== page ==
Day 11

Day 11: How do you create your characters? Do you make a profile of them? Do you know your character before you start writing the story?

Oh, I 100% make character profiles, but I don’t type out a list of their favorite things like an old Myspace survey. The majority of the time those things don’t matter to the plot so why spend time worrying about their favorite color if it won’t affect anything. What I like to focus on is what do these people want more than anything and what are they willing to do to get it. What are their sun, moon and rising signs. What kind of families were they born into? Do they have a good relationship with their mothers? Are their fingernails clean? Those little details actually tell a lot about a person and when you write a character driven plot, those are the details that matter. Those are the things that are going to determine their decision making. Are they hasty? Do they think things through? Do they act purely on impulse? 

I like to make a mixture to keep things interesting. Characters who dive into problems head first, they’ll figure out the details later. Other characters who second guess everything, worrying how their choices will affect them five years from now. One of my main conflicts within the group of main characters in my WIP, Elements, is how each of the girls wants to go about their investigations. Rayn wants the truth at whatever the cost, damn the consequences. Whitney is invested, willing to take risks but also will do anything to keep her friends safe. Lauren is absolutely terrified of the unknowns. She’s constantly worried about how their actions will come back to bite her in the ass. She follows along but drags her feet the entire way. This creates a lot of back and forth within the group. Inner conflict is just as important as external conflict and oftentimes, more personal.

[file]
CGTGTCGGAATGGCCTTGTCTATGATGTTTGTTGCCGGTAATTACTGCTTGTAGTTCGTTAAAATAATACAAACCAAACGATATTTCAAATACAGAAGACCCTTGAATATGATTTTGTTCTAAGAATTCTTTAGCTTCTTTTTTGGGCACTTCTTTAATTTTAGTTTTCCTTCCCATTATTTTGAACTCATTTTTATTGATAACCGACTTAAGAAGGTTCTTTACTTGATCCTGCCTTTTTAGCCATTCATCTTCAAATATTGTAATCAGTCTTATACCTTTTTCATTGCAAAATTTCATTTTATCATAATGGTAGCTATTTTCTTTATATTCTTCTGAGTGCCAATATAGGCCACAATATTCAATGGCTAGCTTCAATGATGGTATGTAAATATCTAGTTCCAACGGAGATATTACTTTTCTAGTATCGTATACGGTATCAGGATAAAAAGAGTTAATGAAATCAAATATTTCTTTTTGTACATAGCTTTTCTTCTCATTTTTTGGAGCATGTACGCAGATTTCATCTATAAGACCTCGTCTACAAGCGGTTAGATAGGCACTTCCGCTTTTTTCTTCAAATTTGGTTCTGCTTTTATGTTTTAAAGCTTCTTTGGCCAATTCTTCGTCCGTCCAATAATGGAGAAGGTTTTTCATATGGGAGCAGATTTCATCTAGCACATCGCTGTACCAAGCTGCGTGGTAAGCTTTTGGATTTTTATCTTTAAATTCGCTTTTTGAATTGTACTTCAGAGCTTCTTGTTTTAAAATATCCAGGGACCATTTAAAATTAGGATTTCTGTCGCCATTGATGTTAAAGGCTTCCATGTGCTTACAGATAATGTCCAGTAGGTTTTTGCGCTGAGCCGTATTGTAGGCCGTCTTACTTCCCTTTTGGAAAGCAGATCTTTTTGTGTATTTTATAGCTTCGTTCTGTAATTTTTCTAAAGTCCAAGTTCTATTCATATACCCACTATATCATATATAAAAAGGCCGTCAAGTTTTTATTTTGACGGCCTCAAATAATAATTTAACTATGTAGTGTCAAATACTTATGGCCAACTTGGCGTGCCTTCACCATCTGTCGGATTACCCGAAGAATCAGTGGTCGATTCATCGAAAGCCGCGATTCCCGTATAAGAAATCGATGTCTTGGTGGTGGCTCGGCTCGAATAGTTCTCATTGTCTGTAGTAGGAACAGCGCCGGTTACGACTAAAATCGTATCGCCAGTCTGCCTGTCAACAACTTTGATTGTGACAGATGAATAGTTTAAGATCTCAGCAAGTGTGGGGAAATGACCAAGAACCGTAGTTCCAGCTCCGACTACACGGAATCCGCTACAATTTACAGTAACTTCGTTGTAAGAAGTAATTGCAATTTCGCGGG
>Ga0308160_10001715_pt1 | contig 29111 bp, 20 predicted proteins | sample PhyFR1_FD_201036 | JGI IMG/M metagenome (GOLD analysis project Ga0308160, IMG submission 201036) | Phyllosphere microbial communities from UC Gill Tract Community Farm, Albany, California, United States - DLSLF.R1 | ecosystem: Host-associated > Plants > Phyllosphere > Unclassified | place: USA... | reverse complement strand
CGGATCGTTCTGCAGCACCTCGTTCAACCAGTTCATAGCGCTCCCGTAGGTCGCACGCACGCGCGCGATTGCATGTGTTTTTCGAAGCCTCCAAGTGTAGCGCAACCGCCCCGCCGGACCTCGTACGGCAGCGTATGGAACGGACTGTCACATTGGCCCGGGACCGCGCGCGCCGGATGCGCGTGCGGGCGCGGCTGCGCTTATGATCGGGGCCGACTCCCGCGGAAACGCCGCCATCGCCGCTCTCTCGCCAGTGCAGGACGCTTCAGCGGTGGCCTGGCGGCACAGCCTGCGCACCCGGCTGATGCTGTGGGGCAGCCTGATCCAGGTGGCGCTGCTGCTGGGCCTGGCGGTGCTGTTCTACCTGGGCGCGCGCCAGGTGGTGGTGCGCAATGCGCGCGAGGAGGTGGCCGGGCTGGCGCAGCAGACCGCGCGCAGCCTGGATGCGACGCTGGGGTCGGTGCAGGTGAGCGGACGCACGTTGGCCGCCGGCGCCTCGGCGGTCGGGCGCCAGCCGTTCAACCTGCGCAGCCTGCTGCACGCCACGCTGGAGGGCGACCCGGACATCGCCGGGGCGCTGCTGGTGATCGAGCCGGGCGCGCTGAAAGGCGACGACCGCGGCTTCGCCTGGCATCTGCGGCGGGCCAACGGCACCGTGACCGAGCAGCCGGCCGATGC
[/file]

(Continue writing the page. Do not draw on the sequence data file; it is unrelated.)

More often than not, once a character is developed enough they start doing things on their own. I know that sounds kind of insane to someone who doesn’t have imaginary people living in their heads but I swear it’s a thing. I don’t have a single character that hasn’t done something or developed into someone that I wasn’t expecting. Whether it be their sexuality, their motives, their loyalties. When that does happen, I usually just go with it and let the character grow into their own. Some of my favorite things have come from characters taking over and me thinking, “Oh, is that where we’re going? Alright, let’s go.”

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